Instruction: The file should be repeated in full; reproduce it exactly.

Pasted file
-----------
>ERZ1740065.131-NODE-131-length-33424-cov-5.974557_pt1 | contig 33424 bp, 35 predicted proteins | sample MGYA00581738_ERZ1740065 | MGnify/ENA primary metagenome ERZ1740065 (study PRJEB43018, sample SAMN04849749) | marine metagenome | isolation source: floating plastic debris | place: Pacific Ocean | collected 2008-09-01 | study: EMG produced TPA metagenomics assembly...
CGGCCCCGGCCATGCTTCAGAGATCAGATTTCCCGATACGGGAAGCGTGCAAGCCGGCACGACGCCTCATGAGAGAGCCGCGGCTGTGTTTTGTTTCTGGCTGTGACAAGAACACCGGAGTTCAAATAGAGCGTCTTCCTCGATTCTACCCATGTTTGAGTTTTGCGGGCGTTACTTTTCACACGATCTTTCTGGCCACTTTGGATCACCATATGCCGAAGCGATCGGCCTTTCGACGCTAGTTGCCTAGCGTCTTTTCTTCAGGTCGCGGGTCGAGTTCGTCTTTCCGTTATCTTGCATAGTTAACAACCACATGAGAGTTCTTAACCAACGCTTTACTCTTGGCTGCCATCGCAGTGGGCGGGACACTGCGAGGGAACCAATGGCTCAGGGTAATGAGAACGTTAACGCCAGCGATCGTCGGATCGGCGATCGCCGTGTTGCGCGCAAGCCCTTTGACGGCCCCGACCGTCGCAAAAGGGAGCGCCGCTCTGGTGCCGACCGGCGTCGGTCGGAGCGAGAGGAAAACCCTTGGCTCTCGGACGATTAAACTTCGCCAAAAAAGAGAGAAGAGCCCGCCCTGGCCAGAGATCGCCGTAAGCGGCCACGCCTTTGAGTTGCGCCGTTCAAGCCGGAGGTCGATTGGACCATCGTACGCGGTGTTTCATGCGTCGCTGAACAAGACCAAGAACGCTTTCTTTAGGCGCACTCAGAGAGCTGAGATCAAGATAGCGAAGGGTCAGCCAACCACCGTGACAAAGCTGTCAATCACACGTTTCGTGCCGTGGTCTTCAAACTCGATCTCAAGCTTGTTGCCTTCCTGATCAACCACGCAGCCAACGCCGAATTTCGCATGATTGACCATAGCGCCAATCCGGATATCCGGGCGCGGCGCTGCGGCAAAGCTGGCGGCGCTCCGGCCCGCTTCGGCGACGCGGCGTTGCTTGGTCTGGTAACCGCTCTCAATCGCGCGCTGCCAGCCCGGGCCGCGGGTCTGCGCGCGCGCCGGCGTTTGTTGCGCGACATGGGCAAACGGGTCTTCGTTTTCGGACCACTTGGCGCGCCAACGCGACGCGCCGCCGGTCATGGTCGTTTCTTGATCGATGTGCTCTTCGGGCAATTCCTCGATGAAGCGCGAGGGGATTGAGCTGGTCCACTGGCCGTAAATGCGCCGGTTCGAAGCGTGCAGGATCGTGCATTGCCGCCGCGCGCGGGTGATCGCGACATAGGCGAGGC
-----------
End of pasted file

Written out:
>ERZ1740065.131-NODE-131-length-33424-cov-5.974557_pt1 | contig 33424 bp, 35 predicted proteins | sample MGYA00581738_ERZ1740065 | MGnify/ENA primary metagenome ERZ1740065 (study PRJEB43018, sample SAMN04849749) | marine metagenome | isolation source: floating plastic debris | place: Pacific Ocean | collected 2008-09-01 | study: EMG produced TPA metagenomics assembly...
CGGCCCCGGCCATGCTTCAGAGATCAGATTTCCCGATACGGGAAGCGTGCAAGCCGGCACGACGCCTCATGAGAGAGCCGCGGCTGTGTTTTGTTTCTGGCTGTGACAAGAACACCGGAGTTCAAATAGAGCGTCTTCCTCGATTCTACCCATGTTTGAGTTTTGCGGGCGTTACTTTTCACACGATCTTTCTGGCCACTTTGGATCACCATATGCCGAAGCGATCGGCCTTTCGACGCTAGTTGCCTAGCGTCTTTTCTTCAGGTCGCGGGTCGAGTTCGTCTTTCCGTTATCTTGCATAGTTAACAACCACATGAGAGTTCTTAACCAACGCTTTACTCTTGGCTGCCATCGCAGTGGGCGGGACACTGCGAGGGAACCAATGGCTCAGGGTAATGAGAACGTTAACGCCAGCGATCGTCGGATCGGCGATCGCCGTGTTGCGCGCAAGCCCTTTGACGGCCCCGACCGTCGCAAAAGGGAGCGCCGCTCTGGTGCCGACCGGCGTCGGTCGGAGCGAGAGGAAAACCCTTGGCTCTCGGACGATTAAACTTCGCCAAAAAAGAGAGAAGAGCCCGCCCTGGCCAGAGATCGCCGTAAGCGGCCACGCCTTTGAGTTGCGCCGTTCAAGCCGGAGGTCGATTGGACCATCGTACGCGGTGTTTCATGCGTCGCTGAACAAGACCAAGAACGCTTTCTTTAGGCGCACTCAGAGAGCTGAGATCAAGATAGCGAAGGGTCAGCCAACCACCGTGACAAAGCTGTCAATCACACGTTTCGTGCCGTGGTCTTCAAACTCGATCTCAAGCTTGTTGCCTTCCTGATCAACCACGCAGCCAACGCCGAATTTCGCATGATTGACCATAGCGCCAATCCGGATATCCGGGCGCGGCGCTGCGGCAAAGCTGGCGGCGCTCCGGCCCGCTTCGGCGACGCGGCGTTGCTTGGTCTGGTAACCGCTCTCAATCGCGCGCTGCCAGCCCGGGCCGCGGGTCTGCGCGCGCGCCGGCGTTTGTTGCGCGACATGGGCAAACGGGTCTTCGTTTTCGGACCACTTGGCGCGCCAACGCGACGCGCCGCCGGTCATGGTCGTTTCTTGATCGATGTGCTCTTCGGGCAATTCCTCGATGAAGCGCGAGGGGATTGAGCTGGTCCACTGGCCGTAAATGCGCCGGTTCGAAGCGTGCAGGATCGTGCATTGCCGCCGCGCGCGGGTGATCGCGACATAGGCGAGGC